The number of Americans aged 16 and older not participating in the labor force hit 92,898,000 in February, tying December’s record, according to data released by the Bureau of Labor Statistics (BLS).
Over the longer trend, the labor force participation rate was between 62.9 percent and 62.7 percent from April 2014 through February, and has been hovering around 62.9 percent or lower in 13 of the 17 months since October 2013, the BLS data revealed.
To put it another way, when President Obama took office in January 2009, there were 80,529,000 Americans who were not participating in the workforce, which means that 12,369,000 US citizens have left the workforce since then.
The number of Americans out of the workforce jumped by 354,000 last month.
The last time the labor participation rate dropped below 63 percent was 37 years ago, in March 1978 when it was 62.8 percent….
Politically motivated budget cuts and a hiring freeze have left the Navy with a shipyard workforce incapable of maintaining even its most valuable hardware, including the fleet of hunter-killer submarines and aircraft carriers that are crucial to projecting U.S. force across the globe.
Officials are warning that employee shortages mean completions of ongoing retrofits are being delayed, endangering deployment plans and compromising international agreements that require tight time lines.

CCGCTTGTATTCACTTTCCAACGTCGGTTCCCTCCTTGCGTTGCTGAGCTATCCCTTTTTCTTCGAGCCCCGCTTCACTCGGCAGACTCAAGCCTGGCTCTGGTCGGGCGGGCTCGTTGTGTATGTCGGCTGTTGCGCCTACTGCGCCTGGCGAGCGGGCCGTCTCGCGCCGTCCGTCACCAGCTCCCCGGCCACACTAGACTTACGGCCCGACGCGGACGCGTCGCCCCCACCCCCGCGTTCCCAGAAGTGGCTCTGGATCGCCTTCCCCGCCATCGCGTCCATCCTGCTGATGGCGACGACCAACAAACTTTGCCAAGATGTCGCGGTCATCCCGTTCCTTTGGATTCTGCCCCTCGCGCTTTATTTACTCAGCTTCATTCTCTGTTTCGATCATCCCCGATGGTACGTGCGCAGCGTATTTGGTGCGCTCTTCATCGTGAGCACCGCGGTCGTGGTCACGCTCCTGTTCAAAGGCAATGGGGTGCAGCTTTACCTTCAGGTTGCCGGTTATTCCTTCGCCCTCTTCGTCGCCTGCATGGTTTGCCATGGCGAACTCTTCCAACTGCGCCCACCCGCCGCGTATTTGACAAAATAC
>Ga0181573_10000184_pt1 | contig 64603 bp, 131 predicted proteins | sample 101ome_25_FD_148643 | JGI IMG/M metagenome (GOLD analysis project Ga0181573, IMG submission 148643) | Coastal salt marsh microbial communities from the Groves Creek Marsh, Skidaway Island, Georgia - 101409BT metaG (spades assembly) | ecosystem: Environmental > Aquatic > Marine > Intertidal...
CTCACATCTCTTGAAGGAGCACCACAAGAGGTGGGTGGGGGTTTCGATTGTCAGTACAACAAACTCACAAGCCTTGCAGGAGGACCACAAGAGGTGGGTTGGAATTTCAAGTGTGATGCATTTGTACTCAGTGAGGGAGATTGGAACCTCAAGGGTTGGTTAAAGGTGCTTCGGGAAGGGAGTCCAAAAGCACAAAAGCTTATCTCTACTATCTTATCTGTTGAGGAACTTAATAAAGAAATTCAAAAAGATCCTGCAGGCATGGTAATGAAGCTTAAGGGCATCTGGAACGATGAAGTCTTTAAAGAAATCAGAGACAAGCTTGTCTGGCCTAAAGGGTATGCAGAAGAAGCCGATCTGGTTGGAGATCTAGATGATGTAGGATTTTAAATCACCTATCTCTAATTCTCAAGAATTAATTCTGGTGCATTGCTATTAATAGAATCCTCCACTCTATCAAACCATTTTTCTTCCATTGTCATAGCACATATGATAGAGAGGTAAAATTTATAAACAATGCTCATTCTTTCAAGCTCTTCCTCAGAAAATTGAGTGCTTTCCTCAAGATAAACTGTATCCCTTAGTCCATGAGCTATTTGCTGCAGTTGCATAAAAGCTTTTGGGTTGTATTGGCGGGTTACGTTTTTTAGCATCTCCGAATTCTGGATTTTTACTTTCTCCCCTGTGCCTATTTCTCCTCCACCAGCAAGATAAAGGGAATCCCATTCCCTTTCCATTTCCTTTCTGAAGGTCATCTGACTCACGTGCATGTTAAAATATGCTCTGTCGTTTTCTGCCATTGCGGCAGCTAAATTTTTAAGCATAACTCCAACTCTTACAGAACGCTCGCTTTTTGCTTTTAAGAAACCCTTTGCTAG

The Navy has already warned that current projections show repairs to four ships over the next year won’t be completed on time, as officials urgently work to rebuild a shipyard workforce that dropped to an all-time low of 30,000 Defense Department civilian personnel from a target of about 33,500 workers because of budget cuts associated with sequestration.
“We’re not getting them out on time,” Naval Sea Systems Command spokesman Rory O’Connor said.
The Navy had 17 ships in various stages of repair during fiscal 2014, said Christopher Johnson, another spokesman for the command, which designs, builds, delivers and maintains ships for the Navy.
Whenever they have a repair delay, Navy planners have to look “across the fleet to determine how to adjust ship schedules,” said Lt. Cmdr. Cate Cook, a spokeswoman for Navy Fleet Forces Command, which allocates the ships. She said that not having the needed vessels available can be a devastating blow to any number of crucial missions.
By Maggie Ybarra – The Washington Times –